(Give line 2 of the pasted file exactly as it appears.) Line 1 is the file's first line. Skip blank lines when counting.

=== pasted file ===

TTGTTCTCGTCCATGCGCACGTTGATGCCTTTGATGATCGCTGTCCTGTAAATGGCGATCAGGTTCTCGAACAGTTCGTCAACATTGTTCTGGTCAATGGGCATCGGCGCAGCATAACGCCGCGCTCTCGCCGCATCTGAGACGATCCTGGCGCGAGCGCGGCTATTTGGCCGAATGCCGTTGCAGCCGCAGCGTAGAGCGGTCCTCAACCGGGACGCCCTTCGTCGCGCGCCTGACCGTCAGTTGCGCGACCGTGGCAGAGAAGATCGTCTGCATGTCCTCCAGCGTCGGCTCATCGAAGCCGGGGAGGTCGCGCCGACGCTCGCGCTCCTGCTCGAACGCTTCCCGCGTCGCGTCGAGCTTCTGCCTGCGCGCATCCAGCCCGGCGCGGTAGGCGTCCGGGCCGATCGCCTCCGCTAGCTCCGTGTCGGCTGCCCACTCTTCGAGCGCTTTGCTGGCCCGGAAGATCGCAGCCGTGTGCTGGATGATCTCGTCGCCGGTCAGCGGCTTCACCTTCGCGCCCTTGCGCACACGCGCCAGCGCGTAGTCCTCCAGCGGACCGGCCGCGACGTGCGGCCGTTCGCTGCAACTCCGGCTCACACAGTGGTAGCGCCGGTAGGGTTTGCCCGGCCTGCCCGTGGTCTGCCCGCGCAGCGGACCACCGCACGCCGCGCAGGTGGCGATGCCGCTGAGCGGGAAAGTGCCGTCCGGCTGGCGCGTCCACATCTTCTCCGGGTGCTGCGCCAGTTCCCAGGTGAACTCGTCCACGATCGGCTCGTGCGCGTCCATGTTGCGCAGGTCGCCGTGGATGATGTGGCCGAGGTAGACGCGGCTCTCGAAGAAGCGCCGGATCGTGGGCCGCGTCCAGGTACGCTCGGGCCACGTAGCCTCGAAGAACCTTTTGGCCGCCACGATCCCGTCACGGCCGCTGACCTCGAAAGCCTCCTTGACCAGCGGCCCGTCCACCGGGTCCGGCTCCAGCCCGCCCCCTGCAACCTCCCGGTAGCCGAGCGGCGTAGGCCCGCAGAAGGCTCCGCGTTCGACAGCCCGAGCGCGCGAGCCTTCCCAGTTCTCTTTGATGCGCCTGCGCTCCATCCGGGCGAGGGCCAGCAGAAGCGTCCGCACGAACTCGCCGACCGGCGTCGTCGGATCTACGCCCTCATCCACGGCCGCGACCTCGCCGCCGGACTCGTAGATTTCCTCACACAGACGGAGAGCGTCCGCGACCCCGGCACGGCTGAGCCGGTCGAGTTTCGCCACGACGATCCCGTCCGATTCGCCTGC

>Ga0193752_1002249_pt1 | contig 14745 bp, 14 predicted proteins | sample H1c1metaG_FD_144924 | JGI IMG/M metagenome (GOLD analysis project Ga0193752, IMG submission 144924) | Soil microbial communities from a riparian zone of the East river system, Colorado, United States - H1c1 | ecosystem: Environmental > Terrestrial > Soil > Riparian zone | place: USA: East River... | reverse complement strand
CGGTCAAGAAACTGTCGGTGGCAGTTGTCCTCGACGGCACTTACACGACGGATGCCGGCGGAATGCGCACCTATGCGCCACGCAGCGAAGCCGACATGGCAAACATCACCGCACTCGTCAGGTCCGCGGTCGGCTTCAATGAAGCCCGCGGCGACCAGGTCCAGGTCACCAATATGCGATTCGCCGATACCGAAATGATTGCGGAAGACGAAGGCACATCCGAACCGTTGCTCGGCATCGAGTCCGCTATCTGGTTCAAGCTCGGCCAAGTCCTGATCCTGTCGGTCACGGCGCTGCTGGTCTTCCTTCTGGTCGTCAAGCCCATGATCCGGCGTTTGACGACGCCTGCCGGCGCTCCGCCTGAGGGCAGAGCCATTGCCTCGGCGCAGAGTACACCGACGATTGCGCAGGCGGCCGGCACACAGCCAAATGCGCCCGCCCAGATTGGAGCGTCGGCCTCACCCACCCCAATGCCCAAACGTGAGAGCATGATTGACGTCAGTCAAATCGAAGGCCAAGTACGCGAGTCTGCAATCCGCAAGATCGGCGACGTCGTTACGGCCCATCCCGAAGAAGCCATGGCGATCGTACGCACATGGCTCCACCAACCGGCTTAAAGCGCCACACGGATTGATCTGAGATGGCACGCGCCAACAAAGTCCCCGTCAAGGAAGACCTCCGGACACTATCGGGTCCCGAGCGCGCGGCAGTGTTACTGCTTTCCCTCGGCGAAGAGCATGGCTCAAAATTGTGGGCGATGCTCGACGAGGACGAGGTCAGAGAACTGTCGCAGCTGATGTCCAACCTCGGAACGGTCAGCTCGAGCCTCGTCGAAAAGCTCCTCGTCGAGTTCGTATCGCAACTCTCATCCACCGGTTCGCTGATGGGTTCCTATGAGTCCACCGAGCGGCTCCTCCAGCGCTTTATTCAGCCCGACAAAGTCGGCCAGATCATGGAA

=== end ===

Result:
>Ga0193752_1002249_pt1 | contig 14745 bp, 14 predicted proteins | sample H1c1metaG_FD_144924 | JGI IMG/M metagenome (GOLD analysis project Ga0193752, IMG submission 144924) | Soil microbial communities from a riparian zone of the East river system, Colorado, United States - H1c1 | ecosystem: Environmental > Terrestrial > Soil > Riparian zone | place: USA: East River... | reverse complement strand